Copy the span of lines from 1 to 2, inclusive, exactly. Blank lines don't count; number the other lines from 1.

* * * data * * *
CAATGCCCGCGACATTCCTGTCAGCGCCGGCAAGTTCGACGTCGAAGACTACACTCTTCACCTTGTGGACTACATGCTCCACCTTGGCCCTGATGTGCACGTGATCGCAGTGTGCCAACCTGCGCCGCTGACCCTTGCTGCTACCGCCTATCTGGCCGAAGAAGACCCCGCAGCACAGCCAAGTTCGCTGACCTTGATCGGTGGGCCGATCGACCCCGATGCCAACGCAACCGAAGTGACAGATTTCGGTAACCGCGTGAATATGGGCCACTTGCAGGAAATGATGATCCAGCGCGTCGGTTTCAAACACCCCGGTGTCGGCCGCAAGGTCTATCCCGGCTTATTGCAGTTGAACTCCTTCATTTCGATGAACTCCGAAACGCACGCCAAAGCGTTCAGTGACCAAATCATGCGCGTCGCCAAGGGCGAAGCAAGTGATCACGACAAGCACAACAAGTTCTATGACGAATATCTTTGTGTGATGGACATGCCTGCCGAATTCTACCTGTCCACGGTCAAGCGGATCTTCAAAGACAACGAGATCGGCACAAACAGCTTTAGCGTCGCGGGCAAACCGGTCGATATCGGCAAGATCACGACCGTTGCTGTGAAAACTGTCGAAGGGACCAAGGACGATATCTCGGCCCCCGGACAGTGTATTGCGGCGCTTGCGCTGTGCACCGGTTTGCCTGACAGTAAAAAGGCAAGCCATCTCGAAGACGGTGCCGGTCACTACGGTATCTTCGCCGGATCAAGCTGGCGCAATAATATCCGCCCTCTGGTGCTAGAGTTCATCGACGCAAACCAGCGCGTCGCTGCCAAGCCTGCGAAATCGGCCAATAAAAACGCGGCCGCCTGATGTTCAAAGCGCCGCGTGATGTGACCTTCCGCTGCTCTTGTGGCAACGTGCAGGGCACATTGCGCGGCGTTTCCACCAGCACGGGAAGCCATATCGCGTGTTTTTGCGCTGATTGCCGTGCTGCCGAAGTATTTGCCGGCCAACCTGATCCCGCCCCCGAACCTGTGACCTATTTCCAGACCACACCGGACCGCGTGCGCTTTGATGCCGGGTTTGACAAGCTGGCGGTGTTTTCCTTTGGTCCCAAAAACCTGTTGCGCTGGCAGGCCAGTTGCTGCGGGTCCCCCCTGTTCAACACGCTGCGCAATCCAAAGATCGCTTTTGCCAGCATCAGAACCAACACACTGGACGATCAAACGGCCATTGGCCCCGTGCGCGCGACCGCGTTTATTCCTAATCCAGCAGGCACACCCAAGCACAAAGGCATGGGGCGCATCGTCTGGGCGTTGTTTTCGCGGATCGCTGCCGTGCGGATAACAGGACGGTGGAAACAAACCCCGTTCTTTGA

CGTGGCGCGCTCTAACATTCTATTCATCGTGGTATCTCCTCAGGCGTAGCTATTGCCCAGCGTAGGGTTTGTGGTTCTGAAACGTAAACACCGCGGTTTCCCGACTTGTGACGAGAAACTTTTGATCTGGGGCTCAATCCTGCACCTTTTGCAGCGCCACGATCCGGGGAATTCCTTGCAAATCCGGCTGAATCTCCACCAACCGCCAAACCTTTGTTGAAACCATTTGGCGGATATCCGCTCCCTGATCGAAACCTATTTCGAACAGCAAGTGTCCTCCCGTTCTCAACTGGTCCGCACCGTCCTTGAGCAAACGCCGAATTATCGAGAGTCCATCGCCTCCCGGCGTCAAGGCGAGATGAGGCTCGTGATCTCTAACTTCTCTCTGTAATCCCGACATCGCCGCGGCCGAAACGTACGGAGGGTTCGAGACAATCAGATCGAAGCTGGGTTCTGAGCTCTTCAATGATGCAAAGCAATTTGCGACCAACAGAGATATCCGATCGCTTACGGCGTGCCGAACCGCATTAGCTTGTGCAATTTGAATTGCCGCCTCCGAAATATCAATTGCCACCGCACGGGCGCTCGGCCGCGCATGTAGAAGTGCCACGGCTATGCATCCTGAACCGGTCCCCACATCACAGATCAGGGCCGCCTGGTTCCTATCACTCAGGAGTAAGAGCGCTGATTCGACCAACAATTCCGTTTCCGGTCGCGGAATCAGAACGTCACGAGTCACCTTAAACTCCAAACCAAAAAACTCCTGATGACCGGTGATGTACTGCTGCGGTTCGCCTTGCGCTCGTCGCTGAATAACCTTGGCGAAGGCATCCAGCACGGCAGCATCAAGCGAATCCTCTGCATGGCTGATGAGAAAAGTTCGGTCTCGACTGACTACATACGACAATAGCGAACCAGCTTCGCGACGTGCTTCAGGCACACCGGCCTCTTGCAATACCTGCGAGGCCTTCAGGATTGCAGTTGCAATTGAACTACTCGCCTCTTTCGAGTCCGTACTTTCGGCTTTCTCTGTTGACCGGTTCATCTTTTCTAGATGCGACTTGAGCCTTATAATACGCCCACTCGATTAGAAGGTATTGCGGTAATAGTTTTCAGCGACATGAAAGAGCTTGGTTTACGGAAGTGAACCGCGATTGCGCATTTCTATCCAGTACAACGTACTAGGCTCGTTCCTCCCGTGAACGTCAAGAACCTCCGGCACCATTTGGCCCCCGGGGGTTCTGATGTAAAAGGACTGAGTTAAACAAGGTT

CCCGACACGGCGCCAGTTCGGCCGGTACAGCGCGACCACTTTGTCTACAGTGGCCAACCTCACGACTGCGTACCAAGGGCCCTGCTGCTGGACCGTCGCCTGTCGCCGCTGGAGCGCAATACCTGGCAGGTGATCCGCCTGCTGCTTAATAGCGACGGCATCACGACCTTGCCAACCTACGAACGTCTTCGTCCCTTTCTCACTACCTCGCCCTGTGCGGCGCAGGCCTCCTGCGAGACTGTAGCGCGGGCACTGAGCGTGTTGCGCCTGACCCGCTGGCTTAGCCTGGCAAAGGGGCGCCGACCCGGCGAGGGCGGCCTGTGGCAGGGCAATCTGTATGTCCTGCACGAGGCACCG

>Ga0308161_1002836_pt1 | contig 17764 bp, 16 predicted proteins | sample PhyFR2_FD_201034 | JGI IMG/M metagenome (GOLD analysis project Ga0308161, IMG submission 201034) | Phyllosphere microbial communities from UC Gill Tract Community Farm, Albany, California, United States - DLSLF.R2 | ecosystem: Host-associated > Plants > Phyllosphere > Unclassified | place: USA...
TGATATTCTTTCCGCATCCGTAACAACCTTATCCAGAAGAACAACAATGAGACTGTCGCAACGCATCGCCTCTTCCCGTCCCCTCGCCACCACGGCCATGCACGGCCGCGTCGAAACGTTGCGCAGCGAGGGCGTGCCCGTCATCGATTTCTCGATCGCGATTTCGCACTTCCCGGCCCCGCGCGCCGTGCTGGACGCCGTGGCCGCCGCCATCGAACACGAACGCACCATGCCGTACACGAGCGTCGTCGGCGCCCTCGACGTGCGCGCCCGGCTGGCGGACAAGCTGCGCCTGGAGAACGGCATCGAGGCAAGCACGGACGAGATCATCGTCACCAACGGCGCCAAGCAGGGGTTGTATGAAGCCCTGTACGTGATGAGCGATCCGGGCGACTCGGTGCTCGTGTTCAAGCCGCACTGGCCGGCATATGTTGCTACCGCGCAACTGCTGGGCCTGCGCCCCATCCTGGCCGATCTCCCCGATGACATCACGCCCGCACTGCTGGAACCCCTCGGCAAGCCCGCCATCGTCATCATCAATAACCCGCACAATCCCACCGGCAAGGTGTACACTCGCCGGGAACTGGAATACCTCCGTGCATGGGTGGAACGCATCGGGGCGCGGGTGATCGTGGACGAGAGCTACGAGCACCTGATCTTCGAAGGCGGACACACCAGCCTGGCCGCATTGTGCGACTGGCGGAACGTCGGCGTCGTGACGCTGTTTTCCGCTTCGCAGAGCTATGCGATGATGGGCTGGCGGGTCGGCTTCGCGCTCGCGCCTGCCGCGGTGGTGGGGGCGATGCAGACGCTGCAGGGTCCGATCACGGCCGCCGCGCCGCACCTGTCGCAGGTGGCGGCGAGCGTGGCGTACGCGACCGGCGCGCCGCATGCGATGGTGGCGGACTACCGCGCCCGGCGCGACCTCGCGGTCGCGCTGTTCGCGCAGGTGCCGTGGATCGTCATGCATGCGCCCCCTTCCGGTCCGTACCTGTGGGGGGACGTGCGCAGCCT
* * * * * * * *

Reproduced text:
CAATGCCCGCGACATTCCTGTCAGCGCCGGCAAGTTCGACGTCGAAGACTACACTCTTCACCTTGTGGACTACATGCTCCACCTTGGCCCTGATGTGCACGTGATCGCAGTGTGCCAACCTGCGCCGCTGACCCTTGCTGCTACCGCCTATCTGGCCGAAGAAGACCCCGCAGCACAGCCAAGTTCGCTGACCTTGATCGGTGGGCCGATCGACCCCGATGCCAACGCAACCGAAGTGACAGATTTCGGTAACCGCGTGAATATGGGCCACTTGCAGGAAATGATGATCCAGCGCGTCGGTTTCAAACACCCCGGTGTCGGCCGCAAGGTCTATCCCGGCTTATTGCAGTTGAACTCCTTCATTTCGATGAACTCCGAAACGCACGCCAAAGCGTTCAGTGACCAAATCATGCGCGTCGCCAAGGGCGAAGCAAGTGATCACGACAAGCACAACAAGTTCTATGACGAATATCTTTGTGTGATGGACATGCCTGCCGAATTCTACCTGTCCACGGTCAAGCGGATCTTCAAAGACAACGAGATCGGCACAAACAGCTTTAGCGTCGCGGGCAAACCGGTCGATATCGGCAAGATCACGACCGTTGCTGTGAAAACTGTCGAAGGGACCAAGGACGATATCTCGGCCCCCGGACAGTGTATTGCGGCGCTTGCGCTGTGCACCGGTTTGCCTGACAGTAAAAAGGCAAGCCATCTCGAAGACGGTGCCGGTCACTACGGTATCTTCGCCGGATCAAGCTGGCGCAATAATATCCGCCCTCTGGTGCTAGAGTTCATCGACGCAAACCAGCGCGTCGCTGCCAAGCCTGCGAAATCGGCCAATAAAAACGCGGCCGCCTGATGTTCAAAGCGCCGCGTGATGTGACCTTCCGCTGCTCTTGTGGCAACGTGCAGGGCACATTGCGCGGCGTTTCCACCAGCACGGGAAGCCATATCGCGTGTTTTTGCGCTGATTGCCGTGCTGCCGAAGTATTTGCCGGCCAACCTGATCCCGCCCCCGAACCTGTGACCTATTTCCAGACCACACCGGACCGCGTGCGCTTTGATGCCGGGTTTGACAAGCTGGCGGTGTTTTCCTTTGGTCCCAAAAACCTGTTGCGCTGGCAGGCCAGTTGCTGCGGGTCCCCCCTGTTCAACACGCTGCGCAATCCAAAGATCGCTTTTGCCAGCATCAGAACCAACACACTGGACGATCAAACGGCCATTGGCCCCGTGCGCGCGACCGCGTTTATTCCTAATCCAGCAGGCACACCCAAGCACAAAGGCATGGGGCGCATCGTCTGGGCGTTGTTTTCGCGGATCGCTGCCGTGCGGATAACAGGACGGTGGAAACAAACCCCGTTCTTTGA

CGTGGCGCGCTCTAACATTCTATTCATCGTGGTATCTCCTCAGGCGTAGCTATTGCCCAGCGTAGGGTTTGTGGTTCTGAAACGTAAACACCGCGGTTTCCCGACTTGTGACGAGAAACTTTTGATCTGGGGCTCAATCCTGCACCTTTTGCAGCGCCACGATCCGGGGAATTCCTTGCAAATCCGGCTGAATCTCCACCAACCGCCAAACCTTTGTTGAAACCATTTGGCGGATATCCGCTCCCTGATCGAAACCTATTTCGAACAGCAAGTGTCCTCCCGTTCTCAACTGGTCCGCACCGTCCTTGAGCAAACGCCGAATTATCGAGAGTCCATCGCCTCCCGGCGTCAAGGCGAGATGAGGCTCGTGATCTCTAACTTCTCTCTGTAATCCCGACATCGCCGCGGCCGAAACGTACGGAGGGTTCGAGACAATCAGATCGAAGCTGGGTTCTGAGCTCTTCAATGATGCAAAGCAATTTGCGACCAACAGAGATATCCGATCGCTTACGGCGTGCCGAACCGCATTAGCTTGTGCAATTTGAATTGCCGCCTCCGAAATATCAATTGCCACCGCACGGGCGCTCGGCCGCGCATGTAGAAGTGCCACGGCTATGCATCCTGAACCGGTCCCCACATCACAGATCAGGGCCGCCTGGTTCCTATCACTCAGGAGTAAGAGCGCTGATTCGACCAACAATTCCGTTTCCGGTCGCGGAATCAGAACGTCACGAGTCACCTTAAACTCCAAACCAAAAAACTCCTGATGACCGGTGATGTACTGCTGCGGTTCGCCTTGCGCTCGTCGCTGAATAACCTTGGCGAAGGCATCCAGCACGGCAGCATCAAGCGAATCCTCTGCATGGCTGATGAGAAAAGTTCGGTCTCGACTGACTACATACGACAATAGCGAACCAGCTTCGCGACGTGCTTCAGGCACACCGGCCTCTTGCAATACCTGCGAGGCCTTCAGGATTGCAGTTGCAATTGAACTACTCGCCTCTTTCGAGTCCGTACTTTCGGCTTTCTCTGTTGACCGGTTCATCTTTTCTAGATGCGACTTGAGCCTTATAATACGCCCACTCGATTAGAAGGTATTGCGGTAATAGTTTTCAGCGACATGAAAGAGCTTGGTTTACGGAAGTGAACCGCGATTGCGCATTTCTATCCAGTACAACGTACTAGGCTCGTTCCTCCCGTGAACGTCAAGAACCTCCGGCACCATTTGGCCCCCGGGGGTTCTGATGTAAAAGGACTGAGTTAAACAAGGTT